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Middle School Students Publish New Mathematics: The Rascal Triangle

Consider this: Eddy Liu is an eighth-grader at Washington Middle School in Seattle, Washington; Angus Tulloch is an eighth-grader at Crestomere School in Rimbey, Alberta; and, Alif Anggoro is a seventh-grader at Al Azhar Junior High School in Java Bekasi, a suburb of Jakarta, Indonesia. Together, they did mathematical research through e-mail...and have just had their first results published...called the Rascal Triangle.

Think of the Pascal Triangle, as started with this picture:

By Pascal's rules, the next line of numbers would be 1 4 6 4 1.
The young trio of middle schoolers used this same start, but created a different triangular array of numbers using a different set of rules. The trio claimed that the next line of numbers was 1 4 5 4 1. Any ideas as to their generation rules?

Both approaches used the numbers directly above the desired number. In their middle-school terminology, Pascal used the rule [West + East], while the middle schoolers used the rule [West x East + 1]/North.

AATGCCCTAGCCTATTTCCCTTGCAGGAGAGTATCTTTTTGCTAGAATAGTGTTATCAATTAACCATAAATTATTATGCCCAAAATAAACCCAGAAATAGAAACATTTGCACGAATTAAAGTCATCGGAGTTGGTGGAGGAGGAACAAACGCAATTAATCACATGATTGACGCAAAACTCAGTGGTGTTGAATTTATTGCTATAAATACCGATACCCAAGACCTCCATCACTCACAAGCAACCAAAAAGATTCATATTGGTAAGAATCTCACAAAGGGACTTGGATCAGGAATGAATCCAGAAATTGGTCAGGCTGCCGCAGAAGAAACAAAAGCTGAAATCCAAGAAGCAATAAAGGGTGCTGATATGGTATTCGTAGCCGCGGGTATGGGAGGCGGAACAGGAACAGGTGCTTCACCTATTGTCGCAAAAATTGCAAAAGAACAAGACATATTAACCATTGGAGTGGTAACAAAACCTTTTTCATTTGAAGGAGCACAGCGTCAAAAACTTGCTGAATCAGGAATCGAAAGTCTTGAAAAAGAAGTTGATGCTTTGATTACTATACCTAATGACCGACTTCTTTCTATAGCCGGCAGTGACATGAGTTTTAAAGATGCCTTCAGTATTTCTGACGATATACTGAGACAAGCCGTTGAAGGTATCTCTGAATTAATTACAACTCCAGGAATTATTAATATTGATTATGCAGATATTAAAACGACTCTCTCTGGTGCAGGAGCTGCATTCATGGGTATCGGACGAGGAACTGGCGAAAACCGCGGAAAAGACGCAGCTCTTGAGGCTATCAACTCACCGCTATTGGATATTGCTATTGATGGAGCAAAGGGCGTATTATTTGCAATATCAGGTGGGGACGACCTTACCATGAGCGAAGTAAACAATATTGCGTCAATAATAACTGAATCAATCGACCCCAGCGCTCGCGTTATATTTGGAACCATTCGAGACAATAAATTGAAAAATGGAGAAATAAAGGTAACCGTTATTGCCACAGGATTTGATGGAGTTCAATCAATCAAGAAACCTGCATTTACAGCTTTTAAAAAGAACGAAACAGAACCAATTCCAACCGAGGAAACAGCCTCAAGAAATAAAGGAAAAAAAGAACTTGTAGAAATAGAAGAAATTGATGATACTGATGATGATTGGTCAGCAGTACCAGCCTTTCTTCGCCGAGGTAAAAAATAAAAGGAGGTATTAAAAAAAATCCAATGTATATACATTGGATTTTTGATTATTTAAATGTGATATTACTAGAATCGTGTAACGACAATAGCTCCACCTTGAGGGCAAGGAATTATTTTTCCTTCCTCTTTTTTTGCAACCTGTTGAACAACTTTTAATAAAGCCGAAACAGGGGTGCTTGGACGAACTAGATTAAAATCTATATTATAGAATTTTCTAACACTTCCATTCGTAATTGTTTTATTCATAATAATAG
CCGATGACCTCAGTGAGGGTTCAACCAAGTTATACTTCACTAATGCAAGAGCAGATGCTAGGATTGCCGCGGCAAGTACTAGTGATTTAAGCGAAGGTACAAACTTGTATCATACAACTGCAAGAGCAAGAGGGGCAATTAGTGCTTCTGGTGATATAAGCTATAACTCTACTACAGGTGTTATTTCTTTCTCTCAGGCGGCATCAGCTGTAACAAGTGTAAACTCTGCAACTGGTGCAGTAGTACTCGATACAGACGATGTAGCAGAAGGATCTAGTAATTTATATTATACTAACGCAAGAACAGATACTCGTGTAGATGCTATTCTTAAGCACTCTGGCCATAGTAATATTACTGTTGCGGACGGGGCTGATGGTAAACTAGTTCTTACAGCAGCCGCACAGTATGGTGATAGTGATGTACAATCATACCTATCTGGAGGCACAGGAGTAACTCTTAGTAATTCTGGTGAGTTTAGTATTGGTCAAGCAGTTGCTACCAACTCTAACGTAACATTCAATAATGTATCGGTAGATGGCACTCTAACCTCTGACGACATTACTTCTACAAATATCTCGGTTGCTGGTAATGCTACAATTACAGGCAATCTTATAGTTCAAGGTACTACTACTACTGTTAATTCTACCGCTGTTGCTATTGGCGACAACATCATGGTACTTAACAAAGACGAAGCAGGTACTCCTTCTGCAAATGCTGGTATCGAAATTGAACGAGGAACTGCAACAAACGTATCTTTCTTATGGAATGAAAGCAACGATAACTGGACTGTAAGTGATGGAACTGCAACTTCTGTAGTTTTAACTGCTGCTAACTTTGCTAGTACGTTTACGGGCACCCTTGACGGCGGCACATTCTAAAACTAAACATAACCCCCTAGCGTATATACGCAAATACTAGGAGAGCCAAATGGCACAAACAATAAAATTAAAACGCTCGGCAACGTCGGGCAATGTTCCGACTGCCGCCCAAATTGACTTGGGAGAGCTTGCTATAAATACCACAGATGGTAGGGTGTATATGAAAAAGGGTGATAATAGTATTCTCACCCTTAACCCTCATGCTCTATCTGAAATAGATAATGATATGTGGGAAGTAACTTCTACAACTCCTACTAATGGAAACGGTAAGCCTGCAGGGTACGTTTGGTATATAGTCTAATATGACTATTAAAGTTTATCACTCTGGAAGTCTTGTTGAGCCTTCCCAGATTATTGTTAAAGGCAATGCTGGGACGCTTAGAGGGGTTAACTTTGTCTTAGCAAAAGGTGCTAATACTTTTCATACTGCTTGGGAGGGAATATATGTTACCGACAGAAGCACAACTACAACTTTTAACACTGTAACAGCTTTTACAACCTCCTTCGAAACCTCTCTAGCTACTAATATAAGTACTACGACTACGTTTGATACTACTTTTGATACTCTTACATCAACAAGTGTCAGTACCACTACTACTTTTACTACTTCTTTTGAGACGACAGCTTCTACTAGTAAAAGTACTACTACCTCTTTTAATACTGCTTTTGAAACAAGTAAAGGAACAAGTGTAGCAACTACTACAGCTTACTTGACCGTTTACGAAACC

Their big task was to prove that their approach would always generate integers in a sequence. Can you prove this? And, what are the next three rows in the Rascal Triangle?

The result are published in the College Mathematics Journal (November 2010). Their rule does produce a previously known sequence of numbers, denoted A077028 in the On-Line Encyclopedia of Integer Sequences.

Though guided by Eddy Liu's uncle Any Liu, a mathematician at the University of Alberta, this collaboration by middle school students is impressive. When I was in middle school, I was still trying to figure out how to button my shirts in the right sequence.